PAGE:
They use garlic for the common cold as do many cultures but they use the juice, not the bulb, and mix it with ten parts of cool pre-boiled water and use it as drops in the nose. They also believe that garlic prevents cerebrospinal meningitis by eating a teaspoon’s worth at meals. For tuberculosis, they have a special mixture with some other tuber and rice but for this they only use purple garlic. For whooping cough, this same type of garlic, two tablespoons of it, are soaked in a cup of warm water for six hours, then mixed with sugar and given to children, half teaspoon at a time, three times a day.
Garlic as home remedies is also useful to deal with your skin problems. If you feel there will be pimple or acne start to show up on your skin, which usually begin with a spot or a bit swollen that feels itchy and if you scratch it you feel pain or the particular skin surface is harder than usual, better act fast. So before that pimple or acne gets bigger, try to treat it this way:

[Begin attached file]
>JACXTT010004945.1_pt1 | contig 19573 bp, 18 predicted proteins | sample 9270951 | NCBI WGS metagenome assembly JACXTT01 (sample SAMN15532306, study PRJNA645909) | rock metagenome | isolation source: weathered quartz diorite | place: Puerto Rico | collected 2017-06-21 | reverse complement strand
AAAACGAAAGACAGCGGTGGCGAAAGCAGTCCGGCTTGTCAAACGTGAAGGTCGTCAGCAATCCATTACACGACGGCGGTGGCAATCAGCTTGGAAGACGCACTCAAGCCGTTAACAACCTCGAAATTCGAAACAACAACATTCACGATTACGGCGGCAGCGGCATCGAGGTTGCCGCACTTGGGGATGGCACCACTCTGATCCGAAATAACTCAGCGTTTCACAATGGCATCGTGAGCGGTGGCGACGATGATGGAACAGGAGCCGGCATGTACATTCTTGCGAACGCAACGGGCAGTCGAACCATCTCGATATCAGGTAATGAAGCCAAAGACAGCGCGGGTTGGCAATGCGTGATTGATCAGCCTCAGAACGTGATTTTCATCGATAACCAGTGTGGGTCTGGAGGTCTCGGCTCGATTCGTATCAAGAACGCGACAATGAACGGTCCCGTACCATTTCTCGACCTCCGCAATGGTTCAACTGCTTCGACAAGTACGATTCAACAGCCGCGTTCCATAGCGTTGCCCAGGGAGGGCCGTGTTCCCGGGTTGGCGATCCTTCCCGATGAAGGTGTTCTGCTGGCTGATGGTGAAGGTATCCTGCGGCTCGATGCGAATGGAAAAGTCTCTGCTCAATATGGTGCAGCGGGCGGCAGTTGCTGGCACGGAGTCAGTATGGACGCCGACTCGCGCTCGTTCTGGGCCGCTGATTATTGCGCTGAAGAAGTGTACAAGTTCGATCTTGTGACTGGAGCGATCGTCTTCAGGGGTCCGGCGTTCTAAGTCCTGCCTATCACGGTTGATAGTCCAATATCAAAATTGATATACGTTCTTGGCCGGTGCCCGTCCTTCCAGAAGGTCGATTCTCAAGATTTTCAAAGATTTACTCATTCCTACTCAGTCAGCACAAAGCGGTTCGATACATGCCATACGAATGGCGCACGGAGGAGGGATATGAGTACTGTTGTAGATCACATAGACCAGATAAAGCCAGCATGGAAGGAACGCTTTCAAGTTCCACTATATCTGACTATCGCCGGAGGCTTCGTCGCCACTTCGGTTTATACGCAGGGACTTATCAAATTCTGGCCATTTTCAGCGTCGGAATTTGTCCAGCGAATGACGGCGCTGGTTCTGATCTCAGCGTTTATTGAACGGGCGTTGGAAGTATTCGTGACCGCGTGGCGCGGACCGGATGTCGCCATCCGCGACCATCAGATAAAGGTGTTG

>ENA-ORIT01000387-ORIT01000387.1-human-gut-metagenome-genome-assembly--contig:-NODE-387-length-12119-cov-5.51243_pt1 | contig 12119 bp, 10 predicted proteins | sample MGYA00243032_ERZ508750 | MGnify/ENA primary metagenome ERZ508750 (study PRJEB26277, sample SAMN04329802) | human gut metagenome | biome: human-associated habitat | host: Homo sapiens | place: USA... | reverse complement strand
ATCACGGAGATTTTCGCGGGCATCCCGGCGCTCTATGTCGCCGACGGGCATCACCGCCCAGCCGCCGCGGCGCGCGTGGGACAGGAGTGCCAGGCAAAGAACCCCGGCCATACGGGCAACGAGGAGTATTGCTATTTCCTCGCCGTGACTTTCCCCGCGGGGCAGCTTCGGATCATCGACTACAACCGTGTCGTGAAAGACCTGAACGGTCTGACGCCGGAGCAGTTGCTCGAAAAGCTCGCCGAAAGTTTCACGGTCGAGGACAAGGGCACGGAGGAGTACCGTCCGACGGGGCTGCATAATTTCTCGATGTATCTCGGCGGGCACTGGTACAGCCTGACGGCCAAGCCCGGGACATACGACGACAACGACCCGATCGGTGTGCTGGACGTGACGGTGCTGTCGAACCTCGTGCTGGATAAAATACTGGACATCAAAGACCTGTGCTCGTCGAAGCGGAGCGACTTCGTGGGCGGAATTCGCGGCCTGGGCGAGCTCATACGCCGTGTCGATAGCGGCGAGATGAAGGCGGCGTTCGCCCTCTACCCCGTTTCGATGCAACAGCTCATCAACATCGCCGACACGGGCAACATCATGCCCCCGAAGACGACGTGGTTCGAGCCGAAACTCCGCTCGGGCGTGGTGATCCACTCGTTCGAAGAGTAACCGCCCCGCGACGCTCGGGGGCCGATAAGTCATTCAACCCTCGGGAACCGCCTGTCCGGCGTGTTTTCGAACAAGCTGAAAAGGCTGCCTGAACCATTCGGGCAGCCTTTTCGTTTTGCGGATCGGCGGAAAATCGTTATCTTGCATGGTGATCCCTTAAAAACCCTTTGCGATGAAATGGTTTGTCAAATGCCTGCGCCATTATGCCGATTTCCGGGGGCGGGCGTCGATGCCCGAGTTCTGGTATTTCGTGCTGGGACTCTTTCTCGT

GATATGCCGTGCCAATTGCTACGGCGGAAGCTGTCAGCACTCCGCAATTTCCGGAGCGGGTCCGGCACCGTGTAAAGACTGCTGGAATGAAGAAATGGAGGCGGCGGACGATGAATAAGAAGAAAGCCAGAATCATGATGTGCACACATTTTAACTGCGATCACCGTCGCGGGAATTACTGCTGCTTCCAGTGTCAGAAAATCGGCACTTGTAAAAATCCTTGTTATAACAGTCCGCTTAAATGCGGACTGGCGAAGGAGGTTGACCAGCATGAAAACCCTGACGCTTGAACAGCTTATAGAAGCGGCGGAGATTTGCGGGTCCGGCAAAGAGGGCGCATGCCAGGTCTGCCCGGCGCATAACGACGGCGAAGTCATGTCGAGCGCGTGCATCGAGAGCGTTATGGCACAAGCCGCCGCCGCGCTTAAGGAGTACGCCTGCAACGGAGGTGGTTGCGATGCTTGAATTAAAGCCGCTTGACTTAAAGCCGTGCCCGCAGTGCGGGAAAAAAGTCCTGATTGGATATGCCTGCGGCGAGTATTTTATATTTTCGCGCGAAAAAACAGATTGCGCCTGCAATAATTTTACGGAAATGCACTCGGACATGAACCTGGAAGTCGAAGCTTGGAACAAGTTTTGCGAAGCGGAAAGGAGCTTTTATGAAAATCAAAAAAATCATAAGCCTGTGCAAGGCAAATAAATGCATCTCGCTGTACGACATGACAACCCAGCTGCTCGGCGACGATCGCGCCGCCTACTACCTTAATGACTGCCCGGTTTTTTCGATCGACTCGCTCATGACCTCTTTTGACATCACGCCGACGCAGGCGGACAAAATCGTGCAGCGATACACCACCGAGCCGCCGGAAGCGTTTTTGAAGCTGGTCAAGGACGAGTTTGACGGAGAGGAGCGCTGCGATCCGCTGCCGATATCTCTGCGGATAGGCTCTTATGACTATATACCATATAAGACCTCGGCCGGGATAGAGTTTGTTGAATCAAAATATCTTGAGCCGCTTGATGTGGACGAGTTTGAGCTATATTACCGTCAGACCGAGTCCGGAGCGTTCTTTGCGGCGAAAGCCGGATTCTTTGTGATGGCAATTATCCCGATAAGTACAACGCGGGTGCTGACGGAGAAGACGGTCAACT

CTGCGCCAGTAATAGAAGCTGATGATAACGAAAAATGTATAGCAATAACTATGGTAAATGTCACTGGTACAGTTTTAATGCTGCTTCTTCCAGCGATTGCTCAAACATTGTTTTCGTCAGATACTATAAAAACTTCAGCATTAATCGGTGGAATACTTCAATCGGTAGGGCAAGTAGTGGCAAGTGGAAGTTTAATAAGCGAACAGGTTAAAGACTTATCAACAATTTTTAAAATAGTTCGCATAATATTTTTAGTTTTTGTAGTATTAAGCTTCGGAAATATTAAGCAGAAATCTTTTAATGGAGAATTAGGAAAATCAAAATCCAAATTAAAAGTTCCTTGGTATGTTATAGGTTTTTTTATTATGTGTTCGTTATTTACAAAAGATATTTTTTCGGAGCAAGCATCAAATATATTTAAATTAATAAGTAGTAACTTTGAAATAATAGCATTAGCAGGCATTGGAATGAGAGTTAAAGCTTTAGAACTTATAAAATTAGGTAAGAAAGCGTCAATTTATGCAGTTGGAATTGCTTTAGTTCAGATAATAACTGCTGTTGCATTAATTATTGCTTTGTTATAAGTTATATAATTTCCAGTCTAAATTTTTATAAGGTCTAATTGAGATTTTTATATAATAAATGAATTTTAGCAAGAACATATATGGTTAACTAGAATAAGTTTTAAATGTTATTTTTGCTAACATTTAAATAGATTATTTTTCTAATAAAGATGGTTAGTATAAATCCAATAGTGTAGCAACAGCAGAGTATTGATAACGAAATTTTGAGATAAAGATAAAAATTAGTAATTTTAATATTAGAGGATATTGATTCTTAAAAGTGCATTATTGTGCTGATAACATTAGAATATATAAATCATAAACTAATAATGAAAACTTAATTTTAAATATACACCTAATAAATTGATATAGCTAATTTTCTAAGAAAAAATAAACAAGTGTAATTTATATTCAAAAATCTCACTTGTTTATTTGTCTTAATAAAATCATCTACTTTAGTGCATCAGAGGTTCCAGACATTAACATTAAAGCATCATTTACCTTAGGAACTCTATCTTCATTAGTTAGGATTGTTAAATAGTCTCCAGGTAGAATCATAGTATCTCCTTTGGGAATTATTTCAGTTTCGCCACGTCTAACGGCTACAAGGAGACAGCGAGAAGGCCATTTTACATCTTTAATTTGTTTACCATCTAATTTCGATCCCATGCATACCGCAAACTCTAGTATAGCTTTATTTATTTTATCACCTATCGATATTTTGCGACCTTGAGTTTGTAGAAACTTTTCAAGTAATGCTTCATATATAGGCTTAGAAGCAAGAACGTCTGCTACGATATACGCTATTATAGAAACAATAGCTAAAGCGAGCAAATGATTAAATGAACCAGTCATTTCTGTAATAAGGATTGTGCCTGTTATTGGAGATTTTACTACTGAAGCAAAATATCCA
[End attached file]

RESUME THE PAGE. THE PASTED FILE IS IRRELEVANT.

Rub pimple or acne candidate with garlic slice several times. It is claimed that they will not grow or bigger.
Please bear in mind, before you carry out these simple steps, make sure you have already cleaned your hands and the particular skin, including the garlic you will use as remedies.